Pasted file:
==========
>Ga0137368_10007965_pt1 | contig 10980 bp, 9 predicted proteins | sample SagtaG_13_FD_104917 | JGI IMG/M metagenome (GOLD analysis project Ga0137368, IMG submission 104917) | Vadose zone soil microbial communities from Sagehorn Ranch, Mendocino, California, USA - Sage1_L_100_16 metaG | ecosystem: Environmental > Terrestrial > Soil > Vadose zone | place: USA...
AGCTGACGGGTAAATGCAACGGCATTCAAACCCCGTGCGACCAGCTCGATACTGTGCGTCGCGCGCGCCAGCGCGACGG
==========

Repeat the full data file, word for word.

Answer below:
>Ga0137368_10007965_pt1 | contig 10980 bp, 9 predicted proteins | sample SagtaG_13_FD_104917 | JGI IMG/M metagenome (GOLD analysis project Ga0137368, IMG submission 104917) | Vadose zone soil microbial communities from Sagehorn Ranch, Mendocino, California, USA - Sage1_L_100_16 metaG | ecosystem: Environmental > Terrestrial > Soil > Vadose zone | place: USA...
AGCTGACGGGTAAATGCAACGGCATTCAAACCCCGTGCGACCAGCTCGATACTGTGCGTCGCGCGCGCCAGCGCGACGG